My Experience Working in QA

By Brian McKelvey I would like to start by addressing the Kung Fu Monkey in the room. The film Grandma’s Boy (shown above in the feature image) gets 99% of QA right. From some very strange workmates, immature antics, video game contests, and the look of the workspace, it is spot on. The only part that…





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8 minutes

By Brian McKelvey

I would like to start by addressing the Kung Fu Monkey in the room. The film Grandma’s Boy (shown above in the feature image) gets 99% of QA right. From some very strange workmates, immature antics, video game contests, and the look of the workspace, it is spot on. The only part that is not correct is when Alex takes a copy of the game home to “finish his levels”. It is a lot of fun and games, but it’s mostly a lot of work…lots.

The first game I ever worked on was The Godfather for the PS2. I had no special training or schooling to work in video games, and simply filled out an application online and went to an interview. When I got there, there were at least 60 other people, and I immediately thought I had no hope of getting the job. What I didn’t know is that QA departments hire hundreds of people, and now I was one of them, so I just need to know how part-time employees work so I can be one of them. We had a week-long training session where we learned what a bug was and how bugs were graded. To start, the standard grading scale is A, B, C, and D, with A being a crash or any other MUST FIX issue, B for should probably fix, C for if we get around to it, and D being more opinion than bug or basically insignificant (minor art issue for example) and classified (Crash, Art, Audio, UI, Engineering, Online, etc…).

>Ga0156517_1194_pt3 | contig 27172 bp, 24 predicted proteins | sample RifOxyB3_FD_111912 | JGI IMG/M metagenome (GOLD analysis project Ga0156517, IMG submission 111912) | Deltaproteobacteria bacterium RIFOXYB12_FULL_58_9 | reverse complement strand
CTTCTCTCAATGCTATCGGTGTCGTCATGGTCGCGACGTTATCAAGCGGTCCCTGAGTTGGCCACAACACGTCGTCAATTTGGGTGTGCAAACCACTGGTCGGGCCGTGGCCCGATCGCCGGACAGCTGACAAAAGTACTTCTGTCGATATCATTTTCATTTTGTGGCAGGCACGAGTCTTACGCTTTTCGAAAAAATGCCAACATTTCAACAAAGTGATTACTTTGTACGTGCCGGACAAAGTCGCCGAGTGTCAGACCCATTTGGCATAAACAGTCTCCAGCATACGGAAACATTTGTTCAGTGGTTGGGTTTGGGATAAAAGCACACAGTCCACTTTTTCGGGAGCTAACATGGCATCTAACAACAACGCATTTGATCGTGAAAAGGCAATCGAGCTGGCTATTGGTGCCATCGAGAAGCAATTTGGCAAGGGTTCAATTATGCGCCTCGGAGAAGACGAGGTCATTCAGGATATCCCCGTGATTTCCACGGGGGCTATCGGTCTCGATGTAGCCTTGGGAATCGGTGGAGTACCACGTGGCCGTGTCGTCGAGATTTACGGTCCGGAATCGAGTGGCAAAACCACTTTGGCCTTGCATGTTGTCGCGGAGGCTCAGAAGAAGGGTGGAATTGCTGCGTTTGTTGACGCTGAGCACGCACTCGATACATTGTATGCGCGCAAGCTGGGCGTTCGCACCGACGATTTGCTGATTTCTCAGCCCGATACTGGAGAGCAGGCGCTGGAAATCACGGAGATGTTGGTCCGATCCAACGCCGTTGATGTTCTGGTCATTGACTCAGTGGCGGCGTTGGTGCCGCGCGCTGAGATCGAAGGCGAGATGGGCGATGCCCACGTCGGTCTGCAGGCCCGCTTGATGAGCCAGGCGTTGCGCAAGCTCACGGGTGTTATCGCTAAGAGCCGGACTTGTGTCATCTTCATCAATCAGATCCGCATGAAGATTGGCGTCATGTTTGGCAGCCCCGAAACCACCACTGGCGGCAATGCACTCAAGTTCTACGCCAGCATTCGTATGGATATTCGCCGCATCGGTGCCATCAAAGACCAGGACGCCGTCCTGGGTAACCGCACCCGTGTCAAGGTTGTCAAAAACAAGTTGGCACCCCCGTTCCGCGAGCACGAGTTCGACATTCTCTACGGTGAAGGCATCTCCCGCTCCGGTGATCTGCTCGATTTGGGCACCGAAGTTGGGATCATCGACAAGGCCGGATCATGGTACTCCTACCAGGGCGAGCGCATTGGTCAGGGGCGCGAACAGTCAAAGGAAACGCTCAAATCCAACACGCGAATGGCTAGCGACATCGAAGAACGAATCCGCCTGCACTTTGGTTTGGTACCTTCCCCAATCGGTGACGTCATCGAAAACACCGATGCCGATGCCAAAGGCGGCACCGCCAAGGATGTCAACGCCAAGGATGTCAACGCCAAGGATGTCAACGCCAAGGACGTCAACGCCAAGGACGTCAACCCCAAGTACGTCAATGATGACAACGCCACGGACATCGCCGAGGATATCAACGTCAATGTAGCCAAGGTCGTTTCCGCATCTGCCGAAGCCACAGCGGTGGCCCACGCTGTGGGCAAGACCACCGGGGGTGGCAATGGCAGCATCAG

By giving a game its proper grade, that ensured it was sent to the right department to get fixed. The most important part was learning how to write up a bug. Everyone thinks being good at video games is a good prerequisite to QA, when in reality, it’s not. Knowing how to write well is the number one quality you should have to be great. Your entire job is to not just find the bugs, but to write it up in a way that a person who may not have ever played the game can find, replicate, and fix the problem. You have to start at the Title Screen and describe every single input and action taken from that point on to get to the bug. All while using the correct terminology for the project and console you are testing on.

Interacting with the title screen goes from being automatic and casual to painstaking and meticulous.